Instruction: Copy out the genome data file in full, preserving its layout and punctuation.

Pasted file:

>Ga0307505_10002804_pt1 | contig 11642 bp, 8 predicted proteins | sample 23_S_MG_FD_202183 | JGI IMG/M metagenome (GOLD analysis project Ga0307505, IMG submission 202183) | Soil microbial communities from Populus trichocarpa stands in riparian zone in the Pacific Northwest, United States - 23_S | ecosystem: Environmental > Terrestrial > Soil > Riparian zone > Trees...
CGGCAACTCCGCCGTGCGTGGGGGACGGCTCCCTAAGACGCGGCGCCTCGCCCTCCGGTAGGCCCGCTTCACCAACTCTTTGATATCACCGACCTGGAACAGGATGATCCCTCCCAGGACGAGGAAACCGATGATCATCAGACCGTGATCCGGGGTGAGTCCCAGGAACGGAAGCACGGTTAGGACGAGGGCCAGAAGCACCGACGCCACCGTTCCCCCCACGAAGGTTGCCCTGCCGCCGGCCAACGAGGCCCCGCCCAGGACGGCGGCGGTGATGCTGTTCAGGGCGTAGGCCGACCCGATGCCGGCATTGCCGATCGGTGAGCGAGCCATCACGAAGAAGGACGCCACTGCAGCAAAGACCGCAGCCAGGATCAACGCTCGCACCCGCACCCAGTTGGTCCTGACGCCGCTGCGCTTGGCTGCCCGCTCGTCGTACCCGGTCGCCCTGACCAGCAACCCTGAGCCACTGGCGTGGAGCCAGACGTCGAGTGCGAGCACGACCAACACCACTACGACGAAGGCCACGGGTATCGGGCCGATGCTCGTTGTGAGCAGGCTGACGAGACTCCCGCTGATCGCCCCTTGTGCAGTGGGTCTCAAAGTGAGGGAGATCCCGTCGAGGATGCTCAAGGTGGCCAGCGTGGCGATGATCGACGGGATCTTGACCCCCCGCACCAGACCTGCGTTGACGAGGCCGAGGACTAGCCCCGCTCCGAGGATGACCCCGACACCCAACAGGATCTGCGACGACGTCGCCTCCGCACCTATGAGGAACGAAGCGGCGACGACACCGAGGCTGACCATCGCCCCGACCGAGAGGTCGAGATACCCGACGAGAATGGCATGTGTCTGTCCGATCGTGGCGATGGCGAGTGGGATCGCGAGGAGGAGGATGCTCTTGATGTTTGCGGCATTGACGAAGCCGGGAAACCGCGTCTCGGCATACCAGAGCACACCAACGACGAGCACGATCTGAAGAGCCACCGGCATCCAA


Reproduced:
>Ga0307505_10002804_pt1 | contig 11642 bp, 8 predicted proteins | sample 23_S_MG_FD_202183 | JGI IMG/M metagenome (GOLD analysis project Ga0307505, IMG submission 202183) | Soil microbial communities from Populus trichocarpa stands in riparian zone in the Pacific Northwest, United States - 23_S | ecosystem: Environmental > Terrestrial > Soil > Riparian zone > Trees...
CGGCAACTCCGCCGTGCGTGGGGGACGGCTCCCTAAGACGCGGCGCCTCGCCCTCCGGTAGGCCCGCTTCACCAACTCTTTGATATCACCGACCTGGAACAGGATGATCCCTCCCAGGACGAGGAAACCGATGATCATCAGACCGTGATCCGGGGTGAGTCCCAGGAACGGAAGCACGGTTAGGACGAGGGCCAGAAGCACCGACGCCACCGTTCCCCCCACGAAGGTTGCCCTGCCGCCGGCCAACGAGGCCCCGCCCAGGACGGCGGCGGTGATGCTGTTCAGGGCGTAGGCCGACCCGATGCCGGCATTGCCGATCGGTGAGCGAGCCATCACGAAGAAGGACGCCACTGCAGCAAAGACCGCAGCCAGGATCAACGCTCGCACCCGCACCCAGTTGGTCCTGACGCCGCTGCGCTTGGCTGCCCGCTCGTCGTACCCGGTCGCCCTGACCAGCAACCCTGAGCCACTGGCGTGGAGCCAGACGTCGAGTGCGAGCACGACCAACACCACTACGACGAAGGCCACGGGTATCGGGCCGATGCTCGTTGTGAGCAGGCTGACGAGACTCCCGCTGATCGCCCCTTGTGCAGTGGGTCTCAAAGTGAGGGAGATCCCGTCGAGGATGCTCAAGGTGGCCAGCGTGGCGATGATCGACGGGATCTTGACCCCCCGCACCAGACCTGCGTTGACGAGGCCGAGGACTAGCCCCGCTCCGAGGATGACCCCGACACCCAACAGGATCTGCGACGACGTCGCCTCCGCACCTATGAGGAACGAAGCGGCGACGACACCGAGGCTGACCATCGCCCCGACCGAGAGGTCGAGATACCCGACGAGAATGGCATGTGTCTGTCCGATCGTGGCGATGGCGAGTGGGATCGCGAGGAGGAGGATGCTCTTGATGTTTGCGGCATTGACGAAGCCGGGAAACCGCGTCTCGGCATACCAGAGCACACCAACGACGAGCACGATCTGAAGAGCCACCGGCATCCAA